Covid-19 has impacted many of us in positive and negative ways. It has taught us many things about life. With making art, will we emerge to succeed better or go down like a good-for-nothing? Do we need collaborations for better support? What kind of collaborations? What will you see yourself in the next 3-5 years, including the toxic Covid-19 period?

We just need a little “pitch” for faith from you all. With this, we will become more resilient and adaptable.

DISCLAIMER: The author of the above article is the director and founder of ExtraOrdinary Horizons. All opinions expressed herein are thus the personal views of contributing individual authors. They are not indicative of any endorsement, political or otherwise, or lack thereof, either on the part of the organisation.

WHAT I TALK ABOUT WHEN YOU ASK ME ABOUT MY DEAFNESS (2/2)

Continued from my blog entry dated on 23 November 2018.

With permission from the students who wish to do their school project related to Deafness in Singapore, I decided to publish my answers to the list of common questions, which I needed to tweak here.

*Can you share your story with us? What is a day in your life like?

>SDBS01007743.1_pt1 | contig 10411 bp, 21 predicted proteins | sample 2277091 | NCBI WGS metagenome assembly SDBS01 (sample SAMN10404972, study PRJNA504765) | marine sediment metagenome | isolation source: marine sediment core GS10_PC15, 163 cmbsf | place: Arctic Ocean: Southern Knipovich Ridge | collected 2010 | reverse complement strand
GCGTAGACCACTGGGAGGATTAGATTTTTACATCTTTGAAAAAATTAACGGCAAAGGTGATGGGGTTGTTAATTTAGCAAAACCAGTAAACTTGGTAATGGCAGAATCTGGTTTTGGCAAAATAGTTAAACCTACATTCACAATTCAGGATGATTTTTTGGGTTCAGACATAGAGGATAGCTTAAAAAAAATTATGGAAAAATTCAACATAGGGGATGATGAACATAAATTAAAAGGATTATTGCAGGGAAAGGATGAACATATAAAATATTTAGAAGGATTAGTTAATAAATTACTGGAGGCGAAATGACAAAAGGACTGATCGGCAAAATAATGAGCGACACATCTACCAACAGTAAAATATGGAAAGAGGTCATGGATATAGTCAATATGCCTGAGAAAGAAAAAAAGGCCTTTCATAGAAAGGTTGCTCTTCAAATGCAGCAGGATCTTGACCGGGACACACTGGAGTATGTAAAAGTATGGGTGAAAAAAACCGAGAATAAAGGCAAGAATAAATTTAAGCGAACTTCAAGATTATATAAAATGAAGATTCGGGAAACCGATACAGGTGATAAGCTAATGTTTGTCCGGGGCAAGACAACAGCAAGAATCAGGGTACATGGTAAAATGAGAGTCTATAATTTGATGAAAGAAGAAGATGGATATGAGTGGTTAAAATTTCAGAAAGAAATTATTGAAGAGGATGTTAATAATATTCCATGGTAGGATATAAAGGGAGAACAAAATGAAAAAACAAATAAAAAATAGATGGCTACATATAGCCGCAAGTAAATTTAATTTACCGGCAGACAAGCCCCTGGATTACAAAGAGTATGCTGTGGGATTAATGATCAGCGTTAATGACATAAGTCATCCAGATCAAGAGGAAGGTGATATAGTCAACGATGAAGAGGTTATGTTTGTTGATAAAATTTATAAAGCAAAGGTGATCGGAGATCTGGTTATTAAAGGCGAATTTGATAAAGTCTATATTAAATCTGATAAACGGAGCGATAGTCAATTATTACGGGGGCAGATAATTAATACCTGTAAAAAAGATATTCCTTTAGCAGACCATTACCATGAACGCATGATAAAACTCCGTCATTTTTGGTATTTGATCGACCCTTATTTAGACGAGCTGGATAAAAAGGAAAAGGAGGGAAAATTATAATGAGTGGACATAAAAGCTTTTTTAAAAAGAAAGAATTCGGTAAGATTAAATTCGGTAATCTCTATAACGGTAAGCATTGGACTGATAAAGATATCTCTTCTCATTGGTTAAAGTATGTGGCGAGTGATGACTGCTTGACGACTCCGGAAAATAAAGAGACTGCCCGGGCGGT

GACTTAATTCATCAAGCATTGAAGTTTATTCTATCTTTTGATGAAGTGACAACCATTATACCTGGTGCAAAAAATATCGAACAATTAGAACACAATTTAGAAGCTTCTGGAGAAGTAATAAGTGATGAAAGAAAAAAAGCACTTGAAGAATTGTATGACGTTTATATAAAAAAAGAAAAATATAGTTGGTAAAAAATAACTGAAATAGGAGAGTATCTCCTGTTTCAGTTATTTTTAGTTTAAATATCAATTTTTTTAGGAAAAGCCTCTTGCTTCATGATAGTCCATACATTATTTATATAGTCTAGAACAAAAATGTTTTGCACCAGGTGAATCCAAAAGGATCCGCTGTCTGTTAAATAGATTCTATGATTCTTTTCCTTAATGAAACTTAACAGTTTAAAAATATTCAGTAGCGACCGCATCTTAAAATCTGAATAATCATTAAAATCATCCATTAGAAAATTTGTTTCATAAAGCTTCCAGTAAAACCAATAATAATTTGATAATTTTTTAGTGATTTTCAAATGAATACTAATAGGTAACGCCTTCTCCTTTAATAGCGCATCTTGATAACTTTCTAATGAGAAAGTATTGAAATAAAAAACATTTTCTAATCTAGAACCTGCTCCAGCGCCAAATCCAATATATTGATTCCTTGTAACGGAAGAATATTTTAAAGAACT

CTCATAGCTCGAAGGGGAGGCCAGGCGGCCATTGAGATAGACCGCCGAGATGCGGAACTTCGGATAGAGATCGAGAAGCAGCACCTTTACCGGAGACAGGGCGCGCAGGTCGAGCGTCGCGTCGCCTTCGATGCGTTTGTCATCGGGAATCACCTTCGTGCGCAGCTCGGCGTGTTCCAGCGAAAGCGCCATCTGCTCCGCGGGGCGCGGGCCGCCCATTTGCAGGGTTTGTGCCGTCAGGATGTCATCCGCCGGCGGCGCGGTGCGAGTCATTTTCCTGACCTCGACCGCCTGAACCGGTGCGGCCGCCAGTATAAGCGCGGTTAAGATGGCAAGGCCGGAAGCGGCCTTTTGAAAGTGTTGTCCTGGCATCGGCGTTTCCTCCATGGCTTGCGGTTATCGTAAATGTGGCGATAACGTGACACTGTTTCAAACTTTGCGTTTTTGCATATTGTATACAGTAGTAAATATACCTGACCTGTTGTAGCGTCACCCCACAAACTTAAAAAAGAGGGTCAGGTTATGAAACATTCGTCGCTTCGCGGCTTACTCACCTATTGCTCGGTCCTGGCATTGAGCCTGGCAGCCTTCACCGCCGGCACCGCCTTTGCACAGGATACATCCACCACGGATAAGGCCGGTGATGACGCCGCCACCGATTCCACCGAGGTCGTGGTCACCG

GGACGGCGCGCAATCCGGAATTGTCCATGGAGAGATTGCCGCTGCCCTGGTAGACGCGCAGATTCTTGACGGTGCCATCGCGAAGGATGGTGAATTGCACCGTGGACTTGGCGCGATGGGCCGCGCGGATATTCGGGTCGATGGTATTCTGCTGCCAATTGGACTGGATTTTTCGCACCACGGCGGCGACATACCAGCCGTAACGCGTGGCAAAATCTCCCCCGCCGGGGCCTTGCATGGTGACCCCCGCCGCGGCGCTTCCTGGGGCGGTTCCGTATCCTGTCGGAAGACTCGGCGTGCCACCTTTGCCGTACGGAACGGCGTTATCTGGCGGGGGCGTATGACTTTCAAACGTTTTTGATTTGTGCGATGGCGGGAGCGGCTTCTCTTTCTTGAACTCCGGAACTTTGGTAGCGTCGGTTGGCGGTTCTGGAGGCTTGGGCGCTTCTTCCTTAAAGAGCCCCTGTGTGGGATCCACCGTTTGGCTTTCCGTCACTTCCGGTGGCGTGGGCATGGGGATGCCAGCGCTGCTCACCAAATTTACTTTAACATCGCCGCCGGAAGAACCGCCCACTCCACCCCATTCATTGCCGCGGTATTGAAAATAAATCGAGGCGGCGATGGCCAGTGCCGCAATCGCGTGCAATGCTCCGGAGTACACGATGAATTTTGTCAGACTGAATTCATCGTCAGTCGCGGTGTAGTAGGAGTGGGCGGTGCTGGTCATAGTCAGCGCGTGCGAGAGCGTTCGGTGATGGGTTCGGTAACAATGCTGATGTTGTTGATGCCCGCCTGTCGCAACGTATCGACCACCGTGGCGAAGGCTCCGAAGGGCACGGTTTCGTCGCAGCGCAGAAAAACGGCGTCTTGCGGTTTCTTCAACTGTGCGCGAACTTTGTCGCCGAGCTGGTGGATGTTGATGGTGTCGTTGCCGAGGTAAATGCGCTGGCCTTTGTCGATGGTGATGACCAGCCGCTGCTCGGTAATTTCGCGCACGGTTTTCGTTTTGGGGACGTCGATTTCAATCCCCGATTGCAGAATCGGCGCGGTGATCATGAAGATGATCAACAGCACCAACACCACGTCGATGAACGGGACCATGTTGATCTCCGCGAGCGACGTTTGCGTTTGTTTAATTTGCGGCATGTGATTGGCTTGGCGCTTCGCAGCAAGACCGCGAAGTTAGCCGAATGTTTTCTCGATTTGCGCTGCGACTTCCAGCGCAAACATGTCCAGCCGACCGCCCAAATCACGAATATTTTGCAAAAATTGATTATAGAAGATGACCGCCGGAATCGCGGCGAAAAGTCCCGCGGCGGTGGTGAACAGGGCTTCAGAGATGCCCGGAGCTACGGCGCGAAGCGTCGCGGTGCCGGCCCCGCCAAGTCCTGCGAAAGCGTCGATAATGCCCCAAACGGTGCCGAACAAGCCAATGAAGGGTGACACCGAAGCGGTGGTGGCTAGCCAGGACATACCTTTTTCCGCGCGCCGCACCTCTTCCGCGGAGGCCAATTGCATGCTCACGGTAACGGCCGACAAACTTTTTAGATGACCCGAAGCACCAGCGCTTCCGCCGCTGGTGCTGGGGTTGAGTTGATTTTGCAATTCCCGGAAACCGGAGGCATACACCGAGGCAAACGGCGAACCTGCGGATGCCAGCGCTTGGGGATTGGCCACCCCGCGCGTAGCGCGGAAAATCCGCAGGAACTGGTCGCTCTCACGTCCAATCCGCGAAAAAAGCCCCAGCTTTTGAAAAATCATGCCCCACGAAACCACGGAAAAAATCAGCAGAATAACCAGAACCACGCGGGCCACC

It is just a typical day of a part-time student, and a freelancer; achieving work tasks in the daytime, while attending classes in the evening. Occasionally, I teach sign language 2-3 times a week. I also perform upon the requests.

*Discussing employment issues that the Deaf community faces, what difficulties do you face when communicating with a hearing person?
I think deaf people should not face such difficulties in communicating with a hearing person. It is all because the mainstreamed society still lacks an awareness about deaf people. Partly, attitudinal barriers and communication systems could be another possible reason. It is not our fault as being Deaf (in the first place) to have such problems with them.

There are various ways of communicating; namely pen & paper, communication technology, sign language interpreting services, note-taking services, video relay services, etc. We keep on finding ways to communicate with people, but we all need patience and understanding from them.

Whether socialising, networking or working, I mostly communicate with hearing persons by writing on paper. If the hearing person knows Sign Language, I will be more than glad to communicate with this person.
If the hearing person meets me for the first time, and does not know how to approach me, I will guide him/her. In the meantime, I self-advocate.

I really admit here; I am much fortunate to be very proficient in English Language and Singapore Sign Language. So far, I face less difficulties in communicating. When I attend lectures, I need to have the sign language interpreter and/or note-taker with me. When they are not available, I will use the Otter.ai app, and this might be the last resort that I gotta turn to.

*The (research) studies have found that only one in 10 employers surveyed have positive attitudes towards hiring deaf people, and one in two admit they have no intention to do so. Have you personally experienced such prejudices, or have you heard of others being a victim of these prejudices?